On August 27th the SVSD school board approved the district’s 2019-20 [approximate] $108 million operating budget that includes some fee reductions for families, along with covering SAT testing costs for all SVSD seniors.
The 2019-20 budget came in approximately $1.6 million in the red, which will be covered this year by district reserve funds and draw that ‘rainy day fund’ down to about $9.9 million.
A new state mandate that part-time employees be given district-funded benefits – once only offered to full-time employees – will account for much of the deficit. Recent salary increases also are contributing to the deficit.
A positive for families is the district said there will be a significant reduction in school fees charged at the secondary level this year – primarily at the high school level.
According to the SVSD announcement, “As a stated goal of both the 2018 Educational Programs and Operations (EP&O) levy and the School Board, the district is excited to announce these reductions. Many lab and class fees, as well as fees for consumables and planning agendas, have been eliminated.”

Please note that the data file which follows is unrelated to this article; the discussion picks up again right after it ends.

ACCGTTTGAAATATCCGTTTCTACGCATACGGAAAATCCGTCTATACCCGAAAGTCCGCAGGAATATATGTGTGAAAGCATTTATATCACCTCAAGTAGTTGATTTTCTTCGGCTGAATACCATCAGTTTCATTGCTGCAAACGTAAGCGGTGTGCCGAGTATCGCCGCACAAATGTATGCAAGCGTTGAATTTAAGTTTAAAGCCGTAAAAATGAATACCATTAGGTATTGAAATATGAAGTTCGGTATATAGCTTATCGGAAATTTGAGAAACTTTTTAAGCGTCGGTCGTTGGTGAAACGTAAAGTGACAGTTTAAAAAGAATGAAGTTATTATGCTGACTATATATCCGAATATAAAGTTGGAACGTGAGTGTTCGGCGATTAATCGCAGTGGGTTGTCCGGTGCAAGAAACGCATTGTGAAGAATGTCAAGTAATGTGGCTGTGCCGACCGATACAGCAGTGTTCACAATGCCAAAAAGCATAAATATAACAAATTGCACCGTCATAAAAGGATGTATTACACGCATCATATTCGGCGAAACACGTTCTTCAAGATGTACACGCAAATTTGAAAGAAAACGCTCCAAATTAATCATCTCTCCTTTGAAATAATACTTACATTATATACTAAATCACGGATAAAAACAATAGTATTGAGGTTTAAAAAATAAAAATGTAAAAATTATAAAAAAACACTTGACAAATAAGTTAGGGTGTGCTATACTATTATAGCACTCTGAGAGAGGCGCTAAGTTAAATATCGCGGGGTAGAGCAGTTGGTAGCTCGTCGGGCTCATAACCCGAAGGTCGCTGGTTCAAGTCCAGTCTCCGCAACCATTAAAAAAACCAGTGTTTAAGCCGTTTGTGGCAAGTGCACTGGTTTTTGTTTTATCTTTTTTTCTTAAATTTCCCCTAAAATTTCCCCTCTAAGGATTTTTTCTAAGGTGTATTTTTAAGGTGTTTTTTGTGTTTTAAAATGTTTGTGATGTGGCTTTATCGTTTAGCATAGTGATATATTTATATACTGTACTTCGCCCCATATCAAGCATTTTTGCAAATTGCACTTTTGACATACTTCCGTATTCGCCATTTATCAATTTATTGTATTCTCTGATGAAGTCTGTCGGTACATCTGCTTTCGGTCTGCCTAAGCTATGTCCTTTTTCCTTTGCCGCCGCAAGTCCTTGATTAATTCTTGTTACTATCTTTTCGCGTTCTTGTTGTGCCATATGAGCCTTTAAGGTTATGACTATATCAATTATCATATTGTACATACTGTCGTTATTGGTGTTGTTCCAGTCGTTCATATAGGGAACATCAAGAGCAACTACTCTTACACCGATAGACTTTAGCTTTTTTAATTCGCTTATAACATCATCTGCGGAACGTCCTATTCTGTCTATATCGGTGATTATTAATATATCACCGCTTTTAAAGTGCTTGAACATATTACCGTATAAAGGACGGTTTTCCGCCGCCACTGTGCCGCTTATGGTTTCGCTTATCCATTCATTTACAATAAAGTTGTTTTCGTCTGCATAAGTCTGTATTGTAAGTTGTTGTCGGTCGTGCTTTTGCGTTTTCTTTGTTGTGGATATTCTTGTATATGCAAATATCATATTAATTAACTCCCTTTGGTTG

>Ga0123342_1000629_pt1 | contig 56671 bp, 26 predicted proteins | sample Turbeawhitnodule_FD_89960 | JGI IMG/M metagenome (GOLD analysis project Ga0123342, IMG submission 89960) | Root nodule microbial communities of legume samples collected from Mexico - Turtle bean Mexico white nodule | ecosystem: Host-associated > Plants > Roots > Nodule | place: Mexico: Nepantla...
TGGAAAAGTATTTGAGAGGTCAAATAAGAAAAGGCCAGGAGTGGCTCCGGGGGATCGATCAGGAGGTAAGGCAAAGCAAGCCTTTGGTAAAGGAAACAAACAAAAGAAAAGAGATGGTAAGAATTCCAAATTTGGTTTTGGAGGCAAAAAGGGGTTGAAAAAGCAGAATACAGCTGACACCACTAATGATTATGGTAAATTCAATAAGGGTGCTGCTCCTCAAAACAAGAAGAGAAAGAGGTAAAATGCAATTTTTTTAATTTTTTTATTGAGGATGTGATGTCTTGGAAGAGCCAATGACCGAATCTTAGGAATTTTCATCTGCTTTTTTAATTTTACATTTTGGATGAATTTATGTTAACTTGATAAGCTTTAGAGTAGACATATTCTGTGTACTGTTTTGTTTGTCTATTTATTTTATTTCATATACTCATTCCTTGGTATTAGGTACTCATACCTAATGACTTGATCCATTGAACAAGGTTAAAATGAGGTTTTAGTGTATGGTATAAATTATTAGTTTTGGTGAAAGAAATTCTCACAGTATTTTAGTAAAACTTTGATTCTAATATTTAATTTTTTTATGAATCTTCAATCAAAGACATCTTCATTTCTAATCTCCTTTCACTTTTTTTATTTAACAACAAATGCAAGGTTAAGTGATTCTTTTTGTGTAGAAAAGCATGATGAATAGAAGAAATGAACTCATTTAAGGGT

The costs will now be paid for by state basic education funding. Extracurricular costs are not considered state funding so extracurricular and club fees will remain unchanged. Certain class fees related to program enhancements or materials that individual students keep after the class or activity is complete will also remain intact.
The district-funded senior SAT – and the PSAT for other grades – testing day will happen on Super Wednesday, October 16th
SVSD’s food services operations is projected to be $600,000 in the red for the upcoming school year, so meal prices will be raised slightly, which has not happened for about seven years. Only prices at secondary-level will increase. Lunches, for example, will cost 25 cents more.
As required by the state, districts must now provide OSPI (Office of the Superintendent of Public Instruction) estimated, 4-year operating budgets forecasts. SVSD’s forecast budget for 2020-21 includes $2 million in operating cuts. Those potential reductions will be evaluated, though, during next year’s budget work.
Snoqualmie Valley School Board President Carolyn Simpson commented, “Our board is committed to prioritizing our budgets to advance our mission of educating all students for college, career, and citizenship. We have entered a new era of funding and spending and much is still unknown. We acknowledge that we are projecting a deficit this year. We know that budget deficits are not not sustainable, but rather than over-reacting, considering the unknowns, we are proceeding carefully. We will monitor the situation in 2019/20 and will react accordingly, if needed for future years. “
See all fee reductions and meal increases HERE.